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  • UC Riverside
  • College of Natural and Agricultural Sciences

I am interested in animal physiology and energetics

Primary Research Interests

My main research interest is the molecular evolution of reproductive proteins. Proteins involved in reproduction typically show signs of rapid evolution (Swanson and Vacquier 2002). For example, comparisons of sequence data from Drosophila species show that male reproductive genes are evolving faster than non-reproductive genes  (Civetta & Singh 1995; Swanson et al. 2001). Mammalian and marine invertebrate (e.g. abalone and sea urchins) reproductive proteins involved in sperm-egg interactions are also evolving rapidly by adaptive evolution (Makalowski & Boguski 1998; Swanson et al. 2003; Hellberg et al. 2000; Hellberg & Vacquier 1999; Lee & Vacquier 1992; Metz et al. 1998a; Yang et al. 2000). The adaptive mechanism for rapid evolution of reproductive proteins has not been directly identified, but potential mechanisms include co-evolutionary processes that result from sexual selection, sexual conflict, immune defense, and self vs. non-self recognition. Given that many reproductive proteins are involved in interactions (either directly or indirectly) with the opposite sex, insight into the evolutionary mechanisms will be gained by the integration of genetic, experimental, and theoretical studies on both male and female reproductive proteins (Panhuis et al. 2006, in press).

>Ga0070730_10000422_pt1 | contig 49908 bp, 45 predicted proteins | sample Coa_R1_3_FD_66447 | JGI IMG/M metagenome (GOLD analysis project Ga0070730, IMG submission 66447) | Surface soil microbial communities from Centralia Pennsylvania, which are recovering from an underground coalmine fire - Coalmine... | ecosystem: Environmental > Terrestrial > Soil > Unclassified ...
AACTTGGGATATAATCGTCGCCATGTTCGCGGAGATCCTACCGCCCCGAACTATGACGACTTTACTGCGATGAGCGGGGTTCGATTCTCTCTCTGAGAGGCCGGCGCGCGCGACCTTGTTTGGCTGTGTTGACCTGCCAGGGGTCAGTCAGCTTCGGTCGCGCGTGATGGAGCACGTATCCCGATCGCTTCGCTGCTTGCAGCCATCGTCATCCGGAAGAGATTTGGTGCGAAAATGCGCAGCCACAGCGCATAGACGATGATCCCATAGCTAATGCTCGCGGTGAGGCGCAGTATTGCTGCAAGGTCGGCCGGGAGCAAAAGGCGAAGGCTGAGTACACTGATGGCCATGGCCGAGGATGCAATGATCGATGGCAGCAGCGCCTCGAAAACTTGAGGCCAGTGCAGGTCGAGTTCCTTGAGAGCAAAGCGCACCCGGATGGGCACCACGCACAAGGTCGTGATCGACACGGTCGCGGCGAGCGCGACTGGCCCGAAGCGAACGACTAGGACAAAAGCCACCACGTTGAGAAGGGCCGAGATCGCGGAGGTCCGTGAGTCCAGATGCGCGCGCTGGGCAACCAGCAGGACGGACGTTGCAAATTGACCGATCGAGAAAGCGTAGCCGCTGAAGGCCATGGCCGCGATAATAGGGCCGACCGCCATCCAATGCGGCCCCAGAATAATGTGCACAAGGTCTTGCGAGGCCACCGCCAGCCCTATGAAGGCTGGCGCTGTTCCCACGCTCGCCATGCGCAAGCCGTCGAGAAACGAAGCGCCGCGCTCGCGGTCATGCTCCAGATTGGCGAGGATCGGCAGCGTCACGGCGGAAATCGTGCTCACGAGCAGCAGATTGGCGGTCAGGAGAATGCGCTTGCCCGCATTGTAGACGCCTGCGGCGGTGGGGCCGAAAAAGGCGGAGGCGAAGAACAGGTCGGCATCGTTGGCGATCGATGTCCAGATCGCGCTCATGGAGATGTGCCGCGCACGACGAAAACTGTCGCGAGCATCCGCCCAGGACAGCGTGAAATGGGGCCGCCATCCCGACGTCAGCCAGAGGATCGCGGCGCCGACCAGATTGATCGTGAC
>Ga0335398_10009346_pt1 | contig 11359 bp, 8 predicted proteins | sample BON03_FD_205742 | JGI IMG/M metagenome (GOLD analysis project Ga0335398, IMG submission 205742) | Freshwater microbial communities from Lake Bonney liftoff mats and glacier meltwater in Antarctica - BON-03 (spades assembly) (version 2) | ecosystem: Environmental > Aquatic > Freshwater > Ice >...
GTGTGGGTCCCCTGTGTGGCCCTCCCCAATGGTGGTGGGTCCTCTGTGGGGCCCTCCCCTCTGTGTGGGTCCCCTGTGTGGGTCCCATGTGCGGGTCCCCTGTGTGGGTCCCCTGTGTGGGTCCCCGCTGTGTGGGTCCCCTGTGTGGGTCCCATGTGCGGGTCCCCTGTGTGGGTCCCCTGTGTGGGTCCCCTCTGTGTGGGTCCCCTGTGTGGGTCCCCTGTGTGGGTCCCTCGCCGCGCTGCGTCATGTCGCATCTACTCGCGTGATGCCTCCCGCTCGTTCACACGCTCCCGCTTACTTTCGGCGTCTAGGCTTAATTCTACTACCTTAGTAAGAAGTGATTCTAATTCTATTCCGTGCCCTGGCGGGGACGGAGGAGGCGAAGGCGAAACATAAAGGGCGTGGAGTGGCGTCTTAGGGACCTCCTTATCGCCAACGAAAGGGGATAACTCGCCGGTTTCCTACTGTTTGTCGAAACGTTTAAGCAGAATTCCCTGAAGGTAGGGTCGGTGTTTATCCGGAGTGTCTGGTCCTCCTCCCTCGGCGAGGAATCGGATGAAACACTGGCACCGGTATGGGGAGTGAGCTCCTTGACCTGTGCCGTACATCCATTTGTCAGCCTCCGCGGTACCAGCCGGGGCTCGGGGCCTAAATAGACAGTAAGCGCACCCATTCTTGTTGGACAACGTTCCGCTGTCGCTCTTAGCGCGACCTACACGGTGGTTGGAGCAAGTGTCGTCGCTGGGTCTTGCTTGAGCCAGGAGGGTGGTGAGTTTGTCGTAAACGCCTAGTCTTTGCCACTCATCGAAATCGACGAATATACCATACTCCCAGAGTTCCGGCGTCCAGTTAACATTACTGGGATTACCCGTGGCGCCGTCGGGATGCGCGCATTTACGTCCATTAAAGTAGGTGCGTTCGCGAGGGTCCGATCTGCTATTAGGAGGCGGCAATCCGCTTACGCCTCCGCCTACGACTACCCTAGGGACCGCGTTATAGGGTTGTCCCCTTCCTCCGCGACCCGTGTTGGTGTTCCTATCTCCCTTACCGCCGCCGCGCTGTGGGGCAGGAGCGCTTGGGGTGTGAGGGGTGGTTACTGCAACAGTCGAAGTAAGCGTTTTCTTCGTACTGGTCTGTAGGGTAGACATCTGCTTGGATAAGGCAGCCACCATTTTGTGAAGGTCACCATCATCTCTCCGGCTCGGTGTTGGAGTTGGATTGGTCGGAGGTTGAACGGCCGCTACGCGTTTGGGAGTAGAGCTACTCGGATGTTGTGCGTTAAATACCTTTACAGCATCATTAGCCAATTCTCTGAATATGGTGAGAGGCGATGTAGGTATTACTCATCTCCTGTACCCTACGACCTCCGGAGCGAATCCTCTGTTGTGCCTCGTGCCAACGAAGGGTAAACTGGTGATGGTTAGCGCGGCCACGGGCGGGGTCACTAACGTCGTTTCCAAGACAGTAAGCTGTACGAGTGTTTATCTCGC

In Drosophila, a group of reproductive proteins known as the accessory gland proteins (Acps) are expressed by males and enter the female reproductive tract upon mating. Several Acp proteins have been shown to affect sperm storage, female remating receptivity, female longevity, and female egg laying rate (Wolfner 1997). The effect of male Acps on female fitness suggest females should evolve interacting proteins to Acps and play a role in the processes relating to male reproductive success. There is evidence that females are a key player in determining male reproductive success, both in sperm competition and in the fecundity of a single mating (Price 1997; Clark & Begun 1998; Clark et al 1999; Panhuis & Nunney unpubl.). However, there is still little information on the interacting female reproductive proteins. If we are to obtain a better understanding of the evolution of Acps and reproductive proteins in general, the identity of interacting male-female reproductive proteins must be established.  With regards to this research I have recently completed a post-doctoral fellowship at the University of Washington in Willie Swanson’s laboratory (http://www.gs.washington.edu/labs/swanson/index.htm). In the Swanson lab I initiated a project aimed at identifying female reproductive proteins using insect cell expression of candidate female genes (identified by Swanson et al. 2004) and fluorescent assisted cell sorting (FACS) technology. In addition to this work, I completed a population genetics analysis on nine candidate female reproductive genes (identified by Swanson et al. 2004). Using polymorphism surveys of positive selection (e.g. Tajima’s D) and divergence analyses (PAML), I found that five out of the nine genes surveyed exhibit signs of positive selection (Panhuis and Swanson, in prep.). This is similar to an initial survey of several different candidate genes by Swanson et al. (2004) and suggests that these genes may be likely candidates for encoding molecules that interact with male reproductive proteins after mating (Swanson et al. 2004; Panhuis and Swanson in prep). Follow-up functional analyses will shed light on their potential role in male-female interactions.